'Unexpected Welsh' - where in the world have you heard it?

Street signs in Welsh and English Image copyright Getty Images
Image caption The latest figures show a rise in people able to speak Welsh

Twitter users are sharing their experiences of hearing Welsh spoken in far-flung corners of the world when they least expect it.

Using the hashtag #UnexpectedWelsh, Welsh speakers have told of hearing the language from Germany to South Africa.

People have been taken by surprise naked in a sauna in Finland and in a hot air balloon over Jaipur, India.

There was also joy at finding out the first Welsh words spoken in space by a Canadian astronaut in 1998.

Others found the similarities between Celtic languages proved to be an advantage when trying to order in a bakery in France.

An exchange in Welsh can also prove a great source of joy to supporters of other minority languages.

The popular Twitter discussion was started by Aran Jones, from Flintshire, who co-created the "Say Something in Welsh" online language course.

"I think the most interesting thing about it is that it is not confined to Welsh speakers. It is a joy to be able to make that tiniest connection," he said.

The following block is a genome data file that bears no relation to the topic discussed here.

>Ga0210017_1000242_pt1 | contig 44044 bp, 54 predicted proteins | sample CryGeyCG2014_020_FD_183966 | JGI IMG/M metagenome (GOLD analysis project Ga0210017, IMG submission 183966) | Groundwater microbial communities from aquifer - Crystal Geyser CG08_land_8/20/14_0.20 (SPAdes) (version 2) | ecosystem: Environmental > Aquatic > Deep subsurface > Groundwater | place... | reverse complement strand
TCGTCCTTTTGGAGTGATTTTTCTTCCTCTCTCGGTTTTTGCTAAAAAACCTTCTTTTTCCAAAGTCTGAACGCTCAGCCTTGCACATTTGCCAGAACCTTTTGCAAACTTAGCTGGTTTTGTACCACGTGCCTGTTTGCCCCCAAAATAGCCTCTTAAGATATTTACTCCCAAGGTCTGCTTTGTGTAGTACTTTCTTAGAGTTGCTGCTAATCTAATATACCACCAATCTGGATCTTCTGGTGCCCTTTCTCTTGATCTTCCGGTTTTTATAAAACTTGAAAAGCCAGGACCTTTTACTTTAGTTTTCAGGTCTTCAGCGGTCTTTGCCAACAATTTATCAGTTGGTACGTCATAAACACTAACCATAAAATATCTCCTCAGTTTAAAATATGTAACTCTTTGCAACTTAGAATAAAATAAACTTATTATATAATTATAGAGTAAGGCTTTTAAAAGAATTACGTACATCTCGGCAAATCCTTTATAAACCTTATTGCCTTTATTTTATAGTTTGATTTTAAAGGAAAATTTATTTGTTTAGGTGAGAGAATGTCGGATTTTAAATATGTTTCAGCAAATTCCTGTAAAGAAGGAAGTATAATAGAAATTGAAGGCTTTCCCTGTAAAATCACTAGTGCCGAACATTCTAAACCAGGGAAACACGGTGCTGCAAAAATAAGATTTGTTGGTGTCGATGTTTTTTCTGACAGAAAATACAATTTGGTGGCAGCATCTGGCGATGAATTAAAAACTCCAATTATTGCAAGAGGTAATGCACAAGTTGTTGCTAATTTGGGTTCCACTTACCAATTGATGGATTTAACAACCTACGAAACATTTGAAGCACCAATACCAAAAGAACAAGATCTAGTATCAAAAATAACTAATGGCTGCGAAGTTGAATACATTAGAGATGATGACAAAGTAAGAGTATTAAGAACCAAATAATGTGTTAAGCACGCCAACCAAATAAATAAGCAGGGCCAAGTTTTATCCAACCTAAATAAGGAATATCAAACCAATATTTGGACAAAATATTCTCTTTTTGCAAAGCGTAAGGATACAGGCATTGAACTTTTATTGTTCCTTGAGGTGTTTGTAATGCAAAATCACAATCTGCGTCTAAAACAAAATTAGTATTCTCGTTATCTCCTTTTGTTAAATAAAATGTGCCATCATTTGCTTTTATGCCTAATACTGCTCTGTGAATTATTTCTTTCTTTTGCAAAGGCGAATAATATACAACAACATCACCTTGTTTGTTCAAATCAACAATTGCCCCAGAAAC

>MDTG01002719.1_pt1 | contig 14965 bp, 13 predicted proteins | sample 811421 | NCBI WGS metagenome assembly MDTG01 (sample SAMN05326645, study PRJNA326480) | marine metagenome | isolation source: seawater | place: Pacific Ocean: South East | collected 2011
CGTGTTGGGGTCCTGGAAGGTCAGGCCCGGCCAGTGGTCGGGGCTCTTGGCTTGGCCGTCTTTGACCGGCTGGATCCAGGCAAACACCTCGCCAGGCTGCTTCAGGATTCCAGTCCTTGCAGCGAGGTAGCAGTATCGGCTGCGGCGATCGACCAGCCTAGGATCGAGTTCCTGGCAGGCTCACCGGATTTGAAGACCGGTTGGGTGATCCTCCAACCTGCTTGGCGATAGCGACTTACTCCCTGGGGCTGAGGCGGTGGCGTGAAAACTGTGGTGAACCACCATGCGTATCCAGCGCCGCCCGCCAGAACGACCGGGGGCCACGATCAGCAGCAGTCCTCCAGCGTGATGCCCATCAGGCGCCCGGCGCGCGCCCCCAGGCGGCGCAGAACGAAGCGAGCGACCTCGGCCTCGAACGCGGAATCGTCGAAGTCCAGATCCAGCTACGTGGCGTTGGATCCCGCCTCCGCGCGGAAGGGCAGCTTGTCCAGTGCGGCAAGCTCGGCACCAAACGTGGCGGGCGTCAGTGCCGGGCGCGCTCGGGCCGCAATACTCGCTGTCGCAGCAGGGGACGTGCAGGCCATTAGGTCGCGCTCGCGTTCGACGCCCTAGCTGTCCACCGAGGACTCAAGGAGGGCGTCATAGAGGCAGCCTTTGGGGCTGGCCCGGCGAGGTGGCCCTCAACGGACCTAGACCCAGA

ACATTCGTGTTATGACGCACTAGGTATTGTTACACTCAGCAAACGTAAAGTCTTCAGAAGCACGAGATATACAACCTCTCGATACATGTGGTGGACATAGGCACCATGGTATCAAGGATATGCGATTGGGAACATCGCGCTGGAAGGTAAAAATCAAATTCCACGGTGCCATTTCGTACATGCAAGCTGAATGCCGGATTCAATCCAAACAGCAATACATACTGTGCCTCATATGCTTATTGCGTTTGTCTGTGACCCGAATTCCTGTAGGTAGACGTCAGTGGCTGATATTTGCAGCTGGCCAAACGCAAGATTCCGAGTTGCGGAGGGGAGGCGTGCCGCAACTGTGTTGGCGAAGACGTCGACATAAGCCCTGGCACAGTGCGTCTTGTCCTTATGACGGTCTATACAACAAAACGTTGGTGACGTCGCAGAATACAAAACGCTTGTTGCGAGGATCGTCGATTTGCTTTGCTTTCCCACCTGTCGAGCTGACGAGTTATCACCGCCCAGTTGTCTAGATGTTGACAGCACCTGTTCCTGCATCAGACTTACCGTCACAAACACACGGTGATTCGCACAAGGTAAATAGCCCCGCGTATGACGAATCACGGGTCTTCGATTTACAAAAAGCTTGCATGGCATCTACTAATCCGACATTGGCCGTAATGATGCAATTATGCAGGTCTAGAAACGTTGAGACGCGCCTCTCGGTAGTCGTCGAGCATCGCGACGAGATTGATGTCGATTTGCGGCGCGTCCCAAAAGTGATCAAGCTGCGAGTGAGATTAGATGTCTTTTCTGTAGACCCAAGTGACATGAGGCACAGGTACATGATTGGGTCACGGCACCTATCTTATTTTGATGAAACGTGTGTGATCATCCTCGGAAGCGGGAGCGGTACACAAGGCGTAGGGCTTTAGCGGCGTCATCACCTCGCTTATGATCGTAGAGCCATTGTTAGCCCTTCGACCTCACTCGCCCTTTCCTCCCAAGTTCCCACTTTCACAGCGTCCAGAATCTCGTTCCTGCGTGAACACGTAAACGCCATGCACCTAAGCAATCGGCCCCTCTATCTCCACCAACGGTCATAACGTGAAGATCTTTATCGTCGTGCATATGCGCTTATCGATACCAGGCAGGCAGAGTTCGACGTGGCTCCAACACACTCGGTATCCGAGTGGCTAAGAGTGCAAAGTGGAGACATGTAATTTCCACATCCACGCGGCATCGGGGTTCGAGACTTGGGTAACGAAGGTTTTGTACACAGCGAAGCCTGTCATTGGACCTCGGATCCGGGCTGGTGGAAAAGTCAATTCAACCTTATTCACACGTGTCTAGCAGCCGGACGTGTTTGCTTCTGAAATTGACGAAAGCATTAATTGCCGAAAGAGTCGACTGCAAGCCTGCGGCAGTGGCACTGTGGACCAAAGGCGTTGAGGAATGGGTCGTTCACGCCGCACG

He pointed out that almost everyone in Wales uses some Welsh words, even if they do not speak the language fluently, and it is easy to lose sight of that connection.

An adult learner of Welsh himself, he is convinced the language, far from dividing people, brings them together.

The Office of National Statistics estimates some 875,000 people can speak Welsh in Wales, up from 726,600 in 2008.

Among those sharing their experiences are people who were brought up speaking Welsh or have a strong connection with the language, as well as others who have emigrated, or those whose parents spoke Welsh.

For them, hearing the language can be emotional and bring back memories.

For others, there was amazement at hearing the language in the United States, where people reported meeting Welsh language learners in places including Denver, Colorado and Tuscon, Arizona.

"In America, in particular, it's a heritage thing," Mr Jones said, with learners keen to connect with the roots of their ancestors.

Back in Wales, efforts to get more people to speak Welsh in everyday life are being stepped up.

The Welsh Government wants to get one million people speaking Welsh by 2050.

More on this story